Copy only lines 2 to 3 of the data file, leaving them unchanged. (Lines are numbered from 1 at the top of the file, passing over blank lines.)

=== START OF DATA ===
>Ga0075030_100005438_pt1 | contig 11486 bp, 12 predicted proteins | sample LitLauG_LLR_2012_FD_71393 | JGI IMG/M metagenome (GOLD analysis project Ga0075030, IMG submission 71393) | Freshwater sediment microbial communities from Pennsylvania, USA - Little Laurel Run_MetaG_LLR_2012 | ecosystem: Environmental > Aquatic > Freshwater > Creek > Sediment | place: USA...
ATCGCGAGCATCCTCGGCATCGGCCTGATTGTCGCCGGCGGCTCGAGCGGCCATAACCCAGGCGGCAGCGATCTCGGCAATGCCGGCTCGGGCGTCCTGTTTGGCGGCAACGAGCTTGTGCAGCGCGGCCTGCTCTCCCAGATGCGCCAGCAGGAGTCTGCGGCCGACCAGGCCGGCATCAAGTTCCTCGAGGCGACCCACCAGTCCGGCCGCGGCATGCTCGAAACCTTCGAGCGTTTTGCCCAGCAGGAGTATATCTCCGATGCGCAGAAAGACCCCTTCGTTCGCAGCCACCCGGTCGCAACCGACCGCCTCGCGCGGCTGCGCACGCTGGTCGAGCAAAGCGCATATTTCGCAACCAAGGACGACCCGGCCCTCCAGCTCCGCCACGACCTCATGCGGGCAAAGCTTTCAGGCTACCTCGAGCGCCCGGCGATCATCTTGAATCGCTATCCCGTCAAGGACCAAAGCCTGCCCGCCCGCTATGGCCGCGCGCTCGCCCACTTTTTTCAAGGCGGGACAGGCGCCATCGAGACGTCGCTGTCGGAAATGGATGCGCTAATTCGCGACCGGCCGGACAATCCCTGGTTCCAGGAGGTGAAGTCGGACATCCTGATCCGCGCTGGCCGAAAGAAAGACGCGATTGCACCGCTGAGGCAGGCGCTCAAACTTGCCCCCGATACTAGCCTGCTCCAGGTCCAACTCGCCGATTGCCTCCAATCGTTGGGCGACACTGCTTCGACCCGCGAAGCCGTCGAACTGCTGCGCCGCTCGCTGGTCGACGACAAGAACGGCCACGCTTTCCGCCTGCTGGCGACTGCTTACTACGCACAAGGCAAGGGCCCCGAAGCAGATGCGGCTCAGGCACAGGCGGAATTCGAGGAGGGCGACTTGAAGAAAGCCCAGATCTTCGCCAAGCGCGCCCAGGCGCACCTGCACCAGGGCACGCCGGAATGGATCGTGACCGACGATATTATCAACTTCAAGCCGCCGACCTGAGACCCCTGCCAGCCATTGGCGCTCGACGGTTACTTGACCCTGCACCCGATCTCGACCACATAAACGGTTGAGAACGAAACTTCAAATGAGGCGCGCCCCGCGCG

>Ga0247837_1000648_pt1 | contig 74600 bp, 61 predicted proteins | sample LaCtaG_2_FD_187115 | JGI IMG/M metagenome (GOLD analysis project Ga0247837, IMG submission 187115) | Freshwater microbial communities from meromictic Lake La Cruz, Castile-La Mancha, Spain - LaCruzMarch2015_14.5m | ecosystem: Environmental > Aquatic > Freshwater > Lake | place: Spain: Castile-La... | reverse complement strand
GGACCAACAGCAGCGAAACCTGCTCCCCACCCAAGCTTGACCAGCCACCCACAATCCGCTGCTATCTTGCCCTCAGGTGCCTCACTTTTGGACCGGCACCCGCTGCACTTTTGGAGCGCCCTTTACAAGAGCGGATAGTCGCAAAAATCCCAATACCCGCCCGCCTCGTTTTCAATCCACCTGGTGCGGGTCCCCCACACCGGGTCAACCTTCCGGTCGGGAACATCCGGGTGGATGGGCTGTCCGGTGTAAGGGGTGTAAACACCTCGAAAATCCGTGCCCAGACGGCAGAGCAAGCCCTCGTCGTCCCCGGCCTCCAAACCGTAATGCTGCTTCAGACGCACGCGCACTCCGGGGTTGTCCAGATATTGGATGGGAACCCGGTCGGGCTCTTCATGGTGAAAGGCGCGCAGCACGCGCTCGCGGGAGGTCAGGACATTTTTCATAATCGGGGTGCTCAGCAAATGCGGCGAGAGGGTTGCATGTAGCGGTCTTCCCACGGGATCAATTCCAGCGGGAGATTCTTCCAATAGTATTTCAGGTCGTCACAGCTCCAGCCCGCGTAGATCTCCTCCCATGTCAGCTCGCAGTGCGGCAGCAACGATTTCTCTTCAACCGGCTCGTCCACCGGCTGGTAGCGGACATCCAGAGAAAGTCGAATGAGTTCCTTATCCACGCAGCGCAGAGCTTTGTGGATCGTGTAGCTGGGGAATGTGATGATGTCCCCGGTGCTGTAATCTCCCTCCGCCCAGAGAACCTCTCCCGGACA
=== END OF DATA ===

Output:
ATCGCGAGCATCCTCGGCATCGGCCTGATTGTCGCCGGCGGCTCGAGCGGCCATAACCCAGGCGGCAGCGATCTCGGCAATGCCGGCTCGGGCGTCCTGTTTGGCGGCAACGAGCTTGTGCAGCGCGGCCTGCTCTCCCAGATGCGCCAGCAGGAGTCTGCGGCCGACCAGGCCGGCATCAAGTTCCTCGAGGCGACCCACCAGTCCGGCCGCGGCATGCTCGAAACCTTCGAGCGTTTTGCCCAGCAGGAGTATATCTCCGATGCGCAGAAAGACCCCTTCGTTCGCAGCCACCCGGTCGCAACCGACCGCCTCGCGCGGCTGCGCACGCTGGTCGAGCAAAGCGCATATTTCGCAACCAAGGACGACCCGGCCCTCCAGCTCCGCCACGACCTCATGCGGGCAAAGCTTTCAGGCTACCTCGAGCGCCCGGCGATCATCTTGAATCGCTATCCCGTCAAGGACCAAAGCCTGCCCGCCCGCTATGGCCGCGCGCTCGCCCACTTTTTTCAAGGCGGGACAGGCGCCATCGAGACGTCGCTGTCGGAAATGGATGCGCTAATTCGCGACCGGCCGGACAATCCCTGGTTCCAGGAGGTGAAGTCGGACATCCTGATCCGCGCTGGCCGAAAGAAAGACGCGATTGCACCGCTGAGGCAGGCGCTCAAACTTGCCCCCGATACTAGCCTGCTCCAGGTCCAACTCGCCGATTGCCTCCAATCGTTGGGCGACACTGCTTCGACCCGCGAAGCCGTCGAACTGCTGCGCCGCTCGCTGGTCGACGACAAGAACGGCCACGCTTTCCGCCTGCTGGCGACTGCTTACTACGCACAAGGCAAGGGCCCCGAAGCAGATGCGGCTCAGGCACAGGCGGAATTCGAGGAGGGCGACTTGAAGAAAGCCCAGATCTTCGCCAAGCGCGCCCAGGCGCACCTGCACCAGGGCACGCCGGAATGGATCGTGACCGACGATATTATCAACTTCAAGCCGCCGACCTGAGACCCCTGCCAGCCATTGGCGCTCGACGGTTACTTGACCCTGCACCCGATCTCGACCACATAAACGGTTGAGAACGAAACTTCAAATGAGGCGCGCCCCGCGCG

>Ga0247837_1000648_pt1 | contig 74600 bp, 61 predicted proteins | sample LaCtaG_2_FD_187115 | JGI IMG/M metagenome (GOLD analysis project Ga0247837, IMG submission 187115) | Freshwater microbial communities from meromictic Lake La Cruz, Castile-La Mancha, Spain - LaCruzMarch2015_14.5m | ecosystem: Environmental > Aquatic > Freshwater > Lake | place: Spain: Castile-La... | reverse complement strand